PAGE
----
From academia to activism

Interview with Kifaya movement founding member George Isaac, published on Al-Ahram weekly online, by Michael Adel, May 21, 2013.

Born in Port Said, George Isaac began his professional life as a history teacher, eventually becoming president of the Association of Catholic Schools. A leading member of Kifaya [Enough], he served as the group’s coordinator. Long politicised, he fought against the British occupation and the Tripartite Aggression on Egypt. He joined the Labour Party in 1969 and took part in protests.
Isaac organised the first Kifaya demonstration on 12 December 2004. He is now a member of the National Salvation Front NSF.

How do you view Egypt under Muslim Brotherhood (MB) rule?  

  • It has reached an appalling state because of the performance of the president, cabinet and the Freedom and Justice Party. We are caught in a gruelling economic crisis and face political disarray, accusations and threats to arrest opponents of the regime. I am reminded of the days when [Anwar Al-] Sadat put all the opposition in jail. I have asked of Morsi many times, where were you before the revolution, weren’t you in jail?
  • Now he wants to put the opposition behind bars. That’s ridiculous. In a recent speech he made yet more threats. It was terrible and upset people even more. We are going through a critical phase and I expect a serious conflict.

Could it result in blood being spilled?

  • I don’t think so, though it will be a serious clash. Morsi has succeeded only in dividing Egypt. MB leaders pay lip service to participation while we are demanding meaningful participation in the transitional phase. We have submitted ideas for dialogue.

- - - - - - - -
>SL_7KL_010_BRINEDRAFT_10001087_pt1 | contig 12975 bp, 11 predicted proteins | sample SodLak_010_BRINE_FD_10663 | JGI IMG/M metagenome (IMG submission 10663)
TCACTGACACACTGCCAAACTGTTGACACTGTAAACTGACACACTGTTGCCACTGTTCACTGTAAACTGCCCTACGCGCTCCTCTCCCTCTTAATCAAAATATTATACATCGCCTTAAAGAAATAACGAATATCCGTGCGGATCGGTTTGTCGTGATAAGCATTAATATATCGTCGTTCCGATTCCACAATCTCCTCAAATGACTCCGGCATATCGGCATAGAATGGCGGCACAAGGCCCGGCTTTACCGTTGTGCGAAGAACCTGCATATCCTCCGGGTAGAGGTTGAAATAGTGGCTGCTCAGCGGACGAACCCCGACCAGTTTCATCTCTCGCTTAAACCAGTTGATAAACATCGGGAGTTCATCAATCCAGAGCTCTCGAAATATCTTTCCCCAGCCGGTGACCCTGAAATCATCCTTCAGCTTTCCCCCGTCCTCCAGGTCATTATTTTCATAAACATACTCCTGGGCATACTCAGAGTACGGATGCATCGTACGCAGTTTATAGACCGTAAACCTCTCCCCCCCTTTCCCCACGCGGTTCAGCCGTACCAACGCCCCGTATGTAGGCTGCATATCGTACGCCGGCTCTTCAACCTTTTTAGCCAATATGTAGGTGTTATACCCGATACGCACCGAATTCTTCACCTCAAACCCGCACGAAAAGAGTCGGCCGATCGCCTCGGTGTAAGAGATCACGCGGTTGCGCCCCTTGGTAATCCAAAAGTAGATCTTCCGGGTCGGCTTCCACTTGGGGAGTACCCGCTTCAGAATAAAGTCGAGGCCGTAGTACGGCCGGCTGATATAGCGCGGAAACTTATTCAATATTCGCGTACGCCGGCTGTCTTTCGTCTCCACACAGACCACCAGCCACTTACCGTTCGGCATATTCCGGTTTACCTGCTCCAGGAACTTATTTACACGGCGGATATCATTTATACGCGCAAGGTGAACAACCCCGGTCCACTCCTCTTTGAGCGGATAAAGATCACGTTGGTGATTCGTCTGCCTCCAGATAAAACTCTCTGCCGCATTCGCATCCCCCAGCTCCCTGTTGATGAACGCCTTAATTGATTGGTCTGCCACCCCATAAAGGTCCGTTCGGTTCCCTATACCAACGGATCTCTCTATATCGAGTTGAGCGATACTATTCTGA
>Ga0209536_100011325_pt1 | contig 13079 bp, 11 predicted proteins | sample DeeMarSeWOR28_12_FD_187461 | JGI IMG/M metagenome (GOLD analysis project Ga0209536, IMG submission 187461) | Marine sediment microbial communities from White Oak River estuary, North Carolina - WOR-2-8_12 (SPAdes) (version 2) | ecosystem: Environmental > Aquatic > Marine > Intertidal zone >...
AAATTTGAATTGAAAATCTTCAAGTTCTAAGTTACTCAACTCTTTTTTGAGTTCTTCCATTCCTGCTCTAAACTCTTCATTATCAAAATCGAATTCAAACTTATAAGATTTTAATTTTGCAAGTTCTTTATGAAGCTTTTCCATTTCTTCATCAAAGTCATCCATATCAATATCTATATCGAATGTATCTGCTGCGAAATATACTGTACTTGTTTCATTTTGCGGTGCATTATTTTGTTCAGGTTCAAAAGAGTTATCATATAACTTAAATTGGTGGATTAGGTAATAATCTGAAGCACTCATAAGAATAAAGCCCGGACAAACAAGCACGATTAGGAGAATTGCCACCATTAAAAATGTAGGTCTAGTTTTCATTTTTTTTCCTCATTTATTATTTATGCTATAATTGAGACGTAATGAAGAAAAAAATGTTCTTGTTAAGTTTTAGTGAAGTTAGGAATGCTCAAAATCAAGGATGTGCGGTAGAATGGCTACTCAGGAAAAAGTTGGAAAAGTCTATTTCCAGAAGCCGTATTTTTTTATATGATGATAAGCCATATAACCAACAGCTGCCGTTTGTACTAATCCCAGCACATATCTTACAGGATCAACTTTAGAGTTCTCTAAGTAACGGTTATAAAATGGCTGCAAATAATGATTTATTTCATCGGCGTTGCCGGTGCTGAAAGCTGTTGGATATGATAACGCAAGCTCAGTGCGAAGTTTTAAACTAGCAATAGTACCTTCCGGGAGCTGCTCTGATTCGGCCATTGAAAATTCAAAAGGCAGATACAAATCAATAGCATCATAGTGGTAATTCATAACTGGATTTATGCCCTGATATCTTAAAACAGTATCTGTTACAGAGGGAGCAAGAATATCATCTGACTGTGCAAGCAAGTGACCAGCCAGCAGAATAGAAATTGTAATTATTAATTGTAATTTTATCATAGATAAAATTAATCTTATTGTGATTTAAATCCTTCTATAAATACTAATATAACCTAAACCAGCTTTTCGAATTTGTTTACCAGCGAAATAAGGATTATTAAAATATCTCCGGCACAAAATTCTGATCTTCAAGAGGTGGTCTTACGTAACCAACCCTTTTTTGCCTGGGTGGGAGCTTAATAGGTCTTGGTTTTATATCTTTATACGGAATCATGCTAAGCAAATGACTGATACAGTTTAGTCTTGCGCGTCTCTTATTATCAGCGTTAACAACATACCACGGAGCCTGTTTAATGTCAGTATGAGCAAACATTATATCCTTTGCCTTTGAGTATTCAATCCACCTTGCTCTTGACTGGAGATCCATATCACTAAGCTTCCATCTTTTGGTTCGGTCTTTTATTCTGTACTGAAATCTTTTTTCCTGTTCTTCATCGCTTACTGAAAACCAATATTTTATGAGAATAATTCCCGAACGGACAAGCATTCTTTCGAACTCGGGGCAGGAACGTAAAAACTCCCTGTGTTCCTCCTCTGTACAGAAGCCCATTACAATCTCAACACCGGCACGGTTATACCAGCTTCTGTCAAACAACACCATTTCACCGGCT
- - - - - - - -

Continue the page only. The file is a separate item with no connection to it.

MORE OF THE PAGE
• We are confused by the terrible elections law, legislation that meanders between the Shura Council, Supreme Constitutional Court and the presidency. We don’t know where it will all end.
  • The president’s worst enemies are his advisers. His worst enemy of all is his legal adviser. He must be removed immediately.

Why does the NSF reject dialogue?

  • Because we have had very bad experiences in the past. President Morsi met with Mohamed Al-Baradei, Abdel-Moneim Abul-Fotouh, Hamdeen Sabahi, Amr Moussa and representatives of other parties, and a day later issued his constitutional declaration. What was the point of dialogue? There is no trust between the presidency and the opposition. What is needed is a national salvation government. The incumbent prosecutor-general must resign. He is loyal to Morsi, not Egypt.

What do you think of the court ruling reinstating Abdel-Meguid Mahmoud as prosecutor-general? … //

… What is the difference between your opposition to Mubarak’s regime and that of Morsi?

  • We are living in a clone of the Mubarak era. If there is a difference it is that things are, if anything, worse than in the past which is why I still say the revolution must continue.

You said “enough” to Mubarak. When will you say it to Morsi?

  • His performance has been so abysmal we are saying it already. If Morsi loved his country he would admit his mistakes, say he cannot achieve the demands of the revolution, step down or at the very least allow the people to decide in a fresh presidential election.

But he is the legitimate, elected president.

  • He was elected according to a constitutional declaration that has expired. New presidential elections should have taken place under a new constitution, but instead we got a constitution tailored to keep Morsi in power.

Do you agree there are attempts to convert the political conflict into a sectarian one?

  • Yes, but they will fail. These are old and obvious tactics. They belong to a bygone era. The public knows too well the agenda of this regime and its tricks.

Religious fanaticism has emerged in schools. There have been reports of girls’ hair being cut to force them to wear the veil…

  • I want to know where the minister of education stands on all this. These incidents and others are very serious. How can they violate the personal rights of children in this way? This is absolutely objectionable and there must be firm action. There are educators in Egypt who must intervene. They are the ones responsible for these issues

Will you ever be president?

  • Egyptians are equal citizens and it is the right of any Egyptian to try and become president of their country without restrictions. The choice should be based on competence, not religion.

Are you optimistic?

  • Very optimistic. Egypt is going through a difficult rebirth but it will succeed. No one will drag us back towards ignorance and backwardness.

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